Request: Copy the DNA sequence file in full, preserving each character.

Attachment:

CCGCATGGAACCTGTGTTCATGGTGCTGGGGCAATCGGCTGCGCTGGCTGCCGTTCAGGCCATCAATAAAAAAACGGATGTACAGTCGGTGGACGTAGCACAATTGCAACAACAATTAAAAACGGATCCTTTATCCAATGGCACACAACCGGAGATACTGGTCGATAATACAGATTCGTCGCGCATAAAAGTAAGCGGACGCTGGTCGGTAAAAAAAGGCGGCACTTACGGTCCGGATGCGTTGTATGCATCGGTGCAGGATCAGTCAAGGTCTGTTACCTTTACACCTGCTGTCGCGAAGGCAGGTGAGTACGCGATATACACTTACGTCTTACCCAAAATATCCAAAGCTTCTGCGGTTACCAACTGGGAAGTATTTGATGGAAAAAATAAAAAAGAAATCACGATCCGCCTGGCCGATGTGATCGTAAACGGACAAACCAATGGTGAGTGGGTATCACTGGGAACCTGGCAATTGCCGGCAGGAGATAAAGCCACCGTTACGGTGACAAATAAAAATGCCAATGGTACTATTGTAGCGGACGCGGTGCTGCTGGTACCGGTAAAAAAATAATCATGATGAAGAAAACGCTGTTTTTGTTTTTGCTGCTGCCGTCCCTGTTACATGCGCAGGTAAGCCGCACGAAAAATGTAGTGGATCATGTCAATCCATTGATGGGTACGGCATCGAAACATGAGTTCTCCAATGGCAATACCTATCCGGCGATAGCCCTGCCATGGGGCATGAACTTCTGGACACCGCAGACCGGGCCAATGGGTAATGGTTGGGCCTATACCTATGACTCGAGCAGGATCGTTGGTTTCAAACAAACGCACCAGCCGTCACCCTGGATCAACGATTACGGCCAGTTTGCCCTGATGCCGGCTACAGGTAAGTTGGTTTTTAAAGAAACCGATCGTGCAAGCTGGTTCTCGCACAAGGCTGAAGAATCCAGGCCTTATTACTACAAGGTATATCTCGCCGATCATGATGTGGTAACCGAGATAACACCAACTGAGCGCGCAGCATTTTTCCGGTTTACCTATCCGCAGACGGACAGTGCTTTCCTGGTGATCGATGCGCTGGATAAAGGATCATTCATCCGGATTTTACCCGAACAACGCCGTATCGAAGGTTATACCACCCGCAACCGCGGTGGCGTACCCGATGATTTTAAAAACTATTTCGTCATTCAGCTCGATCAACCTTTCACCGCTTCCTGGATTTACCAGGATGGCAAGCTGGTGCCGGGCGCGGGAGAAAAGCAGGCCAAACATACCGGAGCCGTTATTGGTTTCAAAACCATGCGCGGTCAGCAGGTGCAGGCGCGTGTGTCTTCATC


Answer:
CCGCATGGAACCTGTGTTCATGGTGCTGGGGCAATCGGCTGCGCTGGCTGCCGTTCAGGCCATCAATAAAAAAACGGATGTACAGTCGGTGGACGTAGCACAATTGCAACAACAATTAAAAACGGATCCTTTATCCAATGGCACACAACCGGAGATACTGGTCGATAATACAGATTCGTCGCGCATAAAAGTAAGCGGACGCTGGTCGGTAAAAAAAGGCGGCACTTACGGTCCGGATGCGTTGTATGCATCGGTGCAGGATCAGTCAAGGTCTGTTACCTTTACACCTGCTGTCGCGAAGGCAGGTGAGTACGCGATATACACTTACGTCTTACCCAAAATATCCAAAGCTTCTGCGGTTACCAACTGGGAAGTATTTGATGGAAAAAATAAAAAAGAAATCACGATCCGCCTGGCCGATGTGATCGTAAACGGACAAACCAATGGTGAGTGGGTATCACTGGGAACCTGGCAATTGCCGGCAGGAGATAAAGCCACCGTTACGGTGACAAATAAAAATGCCAATGGTACTATTGTAGCGGACGCGGTGCTGCTGGTACCGGTAAAAAAATAATCATGATGAAGAAAACGCTGTTTTTGTTTTTGCTGCTGCCGTCCCTGTTACATGCGCAGGTAAGCCGCACGAAAAATGTAGTGGATCATGTCAATCCATTGATGGGTACGGCATCGAAACATGAGTTCTCCAATGGCAATACCTATCCGGCGATAGCCCTGCCATGGGGCATGAACTTCTGGACACCGCAGACCGGGCCAATGGGTAATGGTTGGGCCTATACCTATGACTCGAGCAGGATCGTTGGTTTCAAACAAACGCACCAGCCGTCACCCTGGATCAACGATTACGGCCAGTTTGCCCTGATGCCGGCTACAGGTAAGTTGGTTTTTAAAGAAACCGATCGTGCAAGCTGGTTCTCGCACAAGGCTGAAGAATCCAGGCCTTATTACTACAAGGTATATCTCGCCGATCATGATGTGGTAACCGAGATAACACCAACTGAGCGCGCAGCATTTTTCCGGTTTACCTATCCGCAGACGGACAGTGCTTTCCTGGTGATCGATGCGCTGGATAAAGGATCATTCATCCGGATTTTACCCGAACAACGCCGTATCGAAGGTTATACCACCCGCAACCGCGGTGGCGTACCCGATGATTTTAAAAACTATTTCGTCATTCAGCTCGATCAACCTTTCACCGCTTCCTGGATTTACCAGGATGGCAAGCTGGTGCCGGGCGCGGGAGAAAAGCAGGCCAAACATACCGGAGCCGTTATTGGTTTCAAAACCATGCGCGGTCAGCAGGTGCAGGCGCGTGTGTCTTCATC